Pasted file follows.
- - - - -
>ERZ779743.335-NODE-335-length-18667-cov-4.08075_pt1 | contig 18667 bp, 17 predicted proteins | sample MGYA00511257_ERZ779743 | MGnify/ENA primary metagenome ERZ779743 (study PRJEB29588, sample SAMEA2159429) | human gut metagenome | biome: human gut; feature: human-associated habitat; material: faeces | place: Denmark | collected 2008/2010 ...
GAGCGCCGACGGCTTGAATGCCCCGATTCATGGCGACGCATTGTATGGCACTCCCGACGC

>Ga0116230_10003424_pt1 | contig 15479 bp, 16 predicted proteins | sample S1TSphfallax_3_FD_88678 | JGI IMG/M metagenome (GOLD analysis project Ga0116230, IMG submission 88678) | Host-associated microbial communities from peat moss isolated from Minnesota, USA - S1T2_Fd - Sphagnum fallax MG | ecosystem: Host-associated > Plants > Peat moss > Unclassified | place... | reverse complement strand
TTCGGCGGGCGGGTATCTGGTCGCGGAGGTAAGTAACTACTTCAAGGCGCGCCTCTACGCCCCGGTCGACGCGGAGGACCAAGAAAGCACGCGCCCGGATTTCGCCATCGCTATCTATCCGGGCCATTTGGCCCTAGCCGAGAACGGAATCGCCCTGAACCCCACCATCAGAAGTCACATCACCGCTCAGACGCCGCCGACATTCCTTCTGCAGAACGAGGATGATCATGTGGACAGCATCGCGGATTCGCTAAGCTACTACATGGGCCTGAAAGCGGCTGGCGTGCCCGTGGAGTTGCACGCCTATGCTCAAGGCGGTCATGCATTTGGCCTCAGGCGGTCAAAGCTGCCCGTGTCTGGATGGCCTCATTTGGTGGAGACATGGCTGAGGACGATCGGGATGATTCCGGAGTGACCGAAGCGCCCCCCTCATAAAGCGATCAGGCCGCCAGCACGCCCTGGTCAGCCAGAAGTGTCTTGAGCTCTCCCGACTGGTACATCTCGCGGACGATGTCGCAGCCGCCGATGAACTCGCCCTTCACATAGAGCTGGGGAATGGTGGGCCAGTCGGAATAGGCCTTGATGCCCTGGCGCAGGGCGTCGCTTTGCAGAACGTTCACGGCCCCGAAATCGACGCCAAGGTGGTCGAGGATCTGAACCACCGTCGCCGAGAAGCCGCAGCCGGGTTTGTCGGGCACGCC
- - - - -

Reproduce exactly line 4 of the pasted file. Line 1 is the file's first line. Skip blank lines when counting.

TTCGGCGGGCGGGTATCTGGTCGCGGAGGTAAGTAACTACTTCAAGGCGCGCCTCTACGCCCCGGTCGACGCGGAGGACCAAGAAAGCACGCGCCCGGATTTCGCCATCGCTATCTATCCGGGCCATTTGGCCCTAGCCGAGAACGGAATCGCCCTGAACCCCACCATCAGAAGTCACATCACCGCTCAGACGCCGCCGACATTCCTTCTGCAGAACGAGGATGATCATGTGGACAGCATCGCGGATTCGCTAAGCTACTACATGGGCCTGAAAGCGGCTGGCGTGCCCGTGGAGTTGCACGCCTATGCTCAAGGCGGTCATGCATTTGGCCTCAGGCGGTCAAAGCTGCCCGTGTCTGGATGGCCTCATTTGGTGGAGACATGGCTGAGGACGATCGGGATGATTCCGGAGTGACCGAAGCGCCCCCCTCATAAAGCGATCAGGCCGCCAGCACGCCCTGGTCAGCCAGAAGTGTCTTGAGCTCTCCCGACTGGTACATCTCGCGGACGATGTCGCAGCCGCCGATGAACTCGCCCTTCACATAGAGCTGGGGAATGGTGGGCCAGTCGGAATAGGCCTTGATGCCCTGGCGCAGGGCGTCGCTTTGCAGAACGTTCACGGCCCCGAAATCGACGCCAAGGTGGTCGAGGATCTGAACCACCGTCGCCGAGAAGCCGCAGCCGGGTTTGTCGGGCACGCC